Over the years medical groups have adopted diagnostic algorithms and practice guidelines that include “race corrections” intended to control for biological differences. But there is mounting evidence that race is not a reliable proxy for genetic variation.
When developing or applying algorithms and practice guidelines with a racial component, physicians should ask these three questions:1
1. Is the need for race correction based on robust evidence and statistical analyses (with consideration of internal and external validity, potential confounders, and bias)?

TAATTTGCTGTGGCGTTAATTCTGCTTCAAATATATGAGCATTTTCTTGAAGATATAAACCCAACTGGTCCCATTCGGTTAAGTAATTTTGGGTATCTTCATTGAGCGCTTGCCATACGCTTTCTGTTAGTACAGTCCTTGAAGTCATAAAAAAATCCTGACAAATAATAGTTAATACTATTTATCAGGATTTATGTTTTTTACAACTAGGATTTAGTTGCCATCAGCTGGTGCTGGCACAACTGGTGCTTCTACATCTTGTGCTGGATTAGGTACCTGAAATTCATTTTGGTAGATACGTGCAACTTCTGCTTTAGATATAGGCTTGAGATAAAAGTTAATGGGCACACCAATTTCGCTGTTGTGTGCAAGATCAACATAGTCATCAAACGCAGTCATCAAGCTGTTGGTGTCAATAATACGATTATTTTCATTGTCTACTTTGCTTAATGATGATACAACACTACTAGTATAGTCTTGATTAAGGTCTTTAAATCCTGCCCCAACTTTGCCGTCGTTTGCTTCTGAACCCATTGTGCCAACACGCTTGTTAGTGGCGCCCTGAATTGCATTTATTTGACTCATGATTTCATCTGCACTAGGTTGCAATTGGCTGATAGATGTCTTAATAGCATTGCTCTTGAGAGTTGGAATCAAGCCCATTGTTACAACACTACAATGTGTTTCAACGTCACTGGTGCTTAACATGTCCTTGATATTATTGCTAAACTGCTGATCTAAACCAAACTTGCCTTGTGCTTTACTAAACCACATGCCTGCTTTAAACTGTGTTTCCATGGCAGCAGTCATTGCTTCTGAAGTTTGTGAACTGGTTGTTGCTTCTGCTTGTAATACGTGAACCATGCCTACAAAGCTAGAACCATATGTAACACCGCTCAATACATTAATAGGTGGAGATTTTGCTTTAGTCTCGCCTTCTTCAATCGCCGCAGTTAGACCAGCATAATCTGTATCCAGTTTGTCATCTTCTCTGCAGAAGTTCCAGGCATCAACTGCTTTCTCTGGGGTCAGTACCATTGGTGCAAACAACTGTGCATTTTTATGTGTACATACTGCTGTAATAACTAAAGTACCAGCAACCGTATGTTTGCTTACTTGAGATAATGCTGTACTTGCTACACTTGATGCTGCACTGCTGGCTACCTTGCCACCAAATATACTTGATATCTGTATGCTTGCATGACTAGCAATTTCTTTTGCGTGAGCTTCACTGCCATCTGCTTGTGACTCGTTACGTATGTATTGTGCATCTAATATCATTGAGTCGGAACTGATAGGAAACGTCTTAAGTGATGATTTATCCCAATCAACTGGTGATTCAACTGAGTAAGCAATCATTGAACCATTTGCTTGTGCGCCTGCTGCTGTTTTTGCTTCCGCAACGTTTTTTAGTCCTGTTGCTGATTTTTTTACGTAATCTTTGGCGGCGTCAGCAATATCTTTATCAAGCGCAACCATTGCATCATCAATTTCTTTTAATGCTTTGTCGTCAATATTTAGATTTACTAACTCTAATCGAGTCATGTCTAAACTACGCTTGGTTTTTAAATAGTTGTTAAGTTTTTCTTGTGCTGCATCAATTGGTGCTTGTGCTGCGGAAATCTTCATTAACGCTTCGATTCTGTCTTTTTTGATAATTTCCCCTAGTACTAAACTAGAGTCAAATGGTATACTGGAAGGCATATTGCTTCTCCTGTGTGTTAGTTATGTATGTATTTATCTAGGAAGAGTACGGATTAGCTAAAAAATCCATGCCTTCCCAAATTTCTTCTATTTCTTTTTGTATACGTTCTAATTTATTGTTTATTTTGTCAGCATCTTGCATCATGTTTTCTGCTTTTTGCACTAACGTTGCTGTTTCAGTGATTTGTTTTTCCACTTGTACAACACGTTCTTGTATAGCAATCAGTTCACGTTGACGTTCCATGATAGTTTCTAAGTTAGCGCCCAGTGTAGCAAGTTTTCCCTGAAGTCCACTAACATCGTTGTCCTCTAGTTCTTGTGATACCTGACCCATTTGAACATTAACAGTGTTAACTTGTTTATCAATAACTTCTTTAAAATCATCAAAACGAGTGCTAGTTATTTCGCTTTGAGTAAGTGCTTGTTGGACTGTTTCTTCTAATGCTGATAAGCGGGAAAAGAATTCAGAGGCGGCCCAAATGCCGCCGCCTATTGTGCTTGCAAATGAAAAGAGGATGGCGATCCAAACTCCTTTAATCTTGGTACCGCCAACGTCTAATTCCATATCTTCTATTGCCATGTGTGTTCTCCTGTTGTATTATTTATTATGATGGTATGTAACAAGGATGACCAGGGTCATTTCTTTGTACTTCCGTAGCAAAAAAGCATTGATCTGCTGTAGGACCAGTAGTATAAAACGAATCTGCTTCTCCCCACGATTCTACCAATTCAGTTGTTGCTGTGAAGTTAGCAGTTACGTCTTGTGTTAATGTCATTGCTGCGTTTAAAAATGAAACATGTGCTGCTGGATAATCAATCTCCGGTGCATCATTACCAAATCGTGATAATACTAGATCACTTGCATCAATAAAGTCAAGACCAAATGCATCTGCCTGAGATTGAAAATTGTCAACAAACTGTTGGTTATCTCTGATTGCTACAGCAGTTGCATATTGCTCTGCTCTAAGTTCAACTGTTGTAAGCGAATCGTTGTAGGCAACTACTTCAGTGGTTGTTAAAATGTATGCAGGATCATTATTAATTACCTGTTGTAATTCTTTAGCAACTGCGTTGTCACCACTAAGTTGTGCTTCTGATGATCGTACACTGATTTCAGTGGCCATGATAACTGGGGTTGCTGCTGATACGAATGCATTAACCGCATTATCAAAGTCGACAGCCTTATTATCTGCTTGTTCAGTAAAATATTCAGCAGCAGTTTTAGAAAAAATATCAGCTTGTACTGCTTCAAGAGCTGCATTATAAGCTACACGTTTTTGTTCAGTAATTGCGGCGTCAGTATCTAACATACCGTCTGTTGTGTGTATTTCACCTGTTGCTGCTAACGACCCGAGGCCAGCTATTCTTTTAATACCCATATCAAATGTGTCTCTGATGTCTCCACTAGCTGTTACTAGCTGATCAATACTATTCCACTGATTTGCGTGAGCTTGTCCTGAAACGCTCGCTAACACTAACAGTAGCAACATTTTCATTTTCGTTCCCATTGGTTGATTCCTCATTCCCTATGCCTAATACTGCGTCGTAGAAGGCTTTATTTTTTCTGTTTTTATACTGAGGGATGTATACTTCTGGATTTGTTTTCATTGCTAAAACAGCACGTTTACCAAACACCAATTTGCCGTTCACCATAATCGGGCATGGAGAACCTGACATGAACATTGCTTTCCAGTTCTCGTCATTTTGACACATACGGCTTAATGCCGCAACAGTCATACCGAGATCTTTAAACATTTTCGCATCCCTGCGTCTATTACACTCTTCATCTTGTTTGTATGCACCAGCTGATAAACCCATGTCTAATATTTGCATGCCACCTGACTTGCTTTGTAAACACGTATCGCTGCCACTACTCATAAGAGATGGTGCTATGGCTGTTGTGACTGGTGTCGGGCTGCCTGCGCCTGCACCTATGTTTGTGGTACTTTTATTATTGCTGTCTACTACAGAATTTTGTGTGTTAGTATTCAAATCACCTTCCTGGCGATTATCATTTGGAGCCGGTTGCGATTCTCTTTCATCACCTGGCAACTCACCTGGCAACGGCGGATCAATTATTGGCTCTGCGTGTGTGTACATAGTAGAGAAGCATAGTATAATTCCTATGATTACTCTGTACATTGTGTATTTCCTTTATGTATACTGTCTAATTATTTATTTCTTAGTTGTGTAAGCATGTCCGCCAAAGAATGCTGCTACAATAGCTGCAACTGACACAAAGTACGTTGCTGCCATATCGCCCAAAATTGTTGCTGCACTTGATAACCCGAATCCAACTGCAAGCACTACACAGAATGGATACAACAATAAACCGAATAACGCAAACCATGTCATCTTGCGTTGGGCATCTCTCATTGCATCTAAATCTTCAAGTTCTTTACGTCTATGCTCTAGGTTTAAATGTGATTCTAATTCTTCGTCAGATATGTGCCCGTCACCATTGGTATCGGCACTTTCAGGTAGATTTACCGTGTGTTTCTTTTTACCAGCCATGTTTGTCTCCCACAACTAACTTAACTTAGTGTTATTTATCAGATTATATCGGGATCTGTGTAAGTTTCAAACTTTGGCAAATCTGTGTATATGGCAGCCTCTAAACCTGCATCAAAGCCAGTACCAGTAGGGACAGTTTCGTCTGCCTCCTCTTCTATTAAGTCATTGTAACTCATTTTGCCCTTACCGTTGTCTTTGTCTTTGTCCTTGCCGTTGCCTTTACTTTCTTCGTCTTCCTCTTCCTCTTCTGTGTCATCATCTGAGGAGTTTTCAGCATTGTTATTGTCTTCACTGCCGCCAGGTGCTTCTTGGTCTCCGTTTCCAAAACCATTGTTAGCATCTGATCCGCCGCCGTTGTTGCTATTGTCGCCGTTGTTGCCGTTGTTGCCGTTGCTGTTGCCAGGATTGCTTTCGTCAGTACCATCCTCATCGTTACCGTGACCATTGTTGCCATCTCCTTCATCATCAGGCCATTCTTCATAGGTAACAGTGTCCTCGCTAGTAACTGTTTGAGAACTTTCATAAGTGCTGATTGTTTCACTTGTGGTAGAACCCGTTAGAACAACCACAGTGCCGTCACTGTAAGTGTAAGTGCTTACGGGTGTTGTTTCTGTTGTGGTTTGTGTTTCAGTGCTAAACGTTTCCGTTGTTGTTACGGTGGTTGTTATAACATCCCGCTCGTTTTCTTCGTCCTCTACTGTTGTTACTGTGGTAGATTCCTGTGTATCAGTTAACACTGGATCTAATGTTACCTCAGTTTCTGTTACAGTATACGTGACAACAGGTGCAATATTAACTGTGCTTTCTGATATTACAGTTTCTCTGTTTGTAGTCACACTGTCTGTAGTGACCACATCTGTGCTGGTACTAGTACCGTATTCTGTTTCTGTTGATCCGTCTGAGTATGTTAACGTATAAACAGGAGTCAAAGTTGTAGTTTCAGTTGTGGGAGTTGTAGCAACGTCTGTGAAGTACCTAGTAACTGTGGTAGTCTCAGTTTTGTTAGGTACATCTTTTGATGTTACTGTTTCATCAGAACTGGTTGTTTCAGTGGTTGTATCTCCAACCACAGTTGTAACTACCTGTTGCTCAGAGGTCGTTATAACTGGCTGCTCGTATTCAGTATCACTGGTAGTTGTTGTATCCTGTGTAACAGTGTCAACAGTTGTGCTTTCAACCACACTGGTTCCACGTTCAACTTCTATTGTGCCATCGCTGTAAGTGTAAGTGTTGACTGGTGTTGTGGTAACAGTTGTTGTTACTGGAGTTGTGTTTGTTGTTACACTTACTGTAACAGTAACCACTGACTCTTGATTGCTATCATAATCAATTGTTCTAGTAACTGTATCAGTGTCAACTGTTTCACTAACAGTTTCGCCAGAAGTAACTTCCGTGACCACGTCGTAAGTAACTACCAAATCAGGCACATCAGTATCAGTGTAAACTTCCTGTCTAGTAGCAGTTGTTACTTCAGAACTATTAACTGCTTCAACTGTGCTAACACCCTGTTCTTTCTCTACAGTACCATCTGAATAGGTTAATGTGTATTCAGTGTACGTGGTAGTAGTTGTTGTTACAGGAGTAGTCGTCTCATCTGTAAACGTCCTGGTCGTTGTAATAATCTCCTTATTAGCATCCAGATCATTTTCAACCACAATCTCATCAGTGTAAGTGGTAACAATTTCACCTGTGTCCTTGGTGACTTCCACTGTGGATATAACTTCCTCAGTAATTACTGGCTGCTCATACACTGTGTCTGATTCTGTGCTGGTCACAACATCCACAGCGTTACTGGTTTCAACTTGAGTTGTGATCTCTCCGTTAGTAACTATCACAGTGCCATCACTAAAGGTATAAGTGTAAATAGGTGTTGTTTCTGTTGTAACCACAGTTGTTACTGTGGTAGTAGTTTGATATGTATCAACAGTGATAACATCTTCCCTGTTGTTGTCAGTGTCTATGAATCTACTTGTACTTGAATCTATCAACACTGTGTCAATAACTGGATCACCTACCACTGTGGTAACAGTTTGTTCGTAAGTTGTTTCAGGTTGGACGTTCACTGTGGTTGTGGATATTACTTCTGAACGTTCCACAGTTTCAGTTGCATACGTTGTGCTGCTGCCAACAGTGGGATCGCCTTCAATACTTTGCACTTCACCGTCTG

2. Is there a plausible causal mechanism for the racial difference that justifies the race correction?
3. Would implementing this race correction relieve or exacerbate health inequities?
1. Vyas DA, Eisenstein LG, Jones DS. Hidden in plain sight — reconsidering the use of race correction in clinical algorithms. N Engl J Med. 2020;383(9):874–882.
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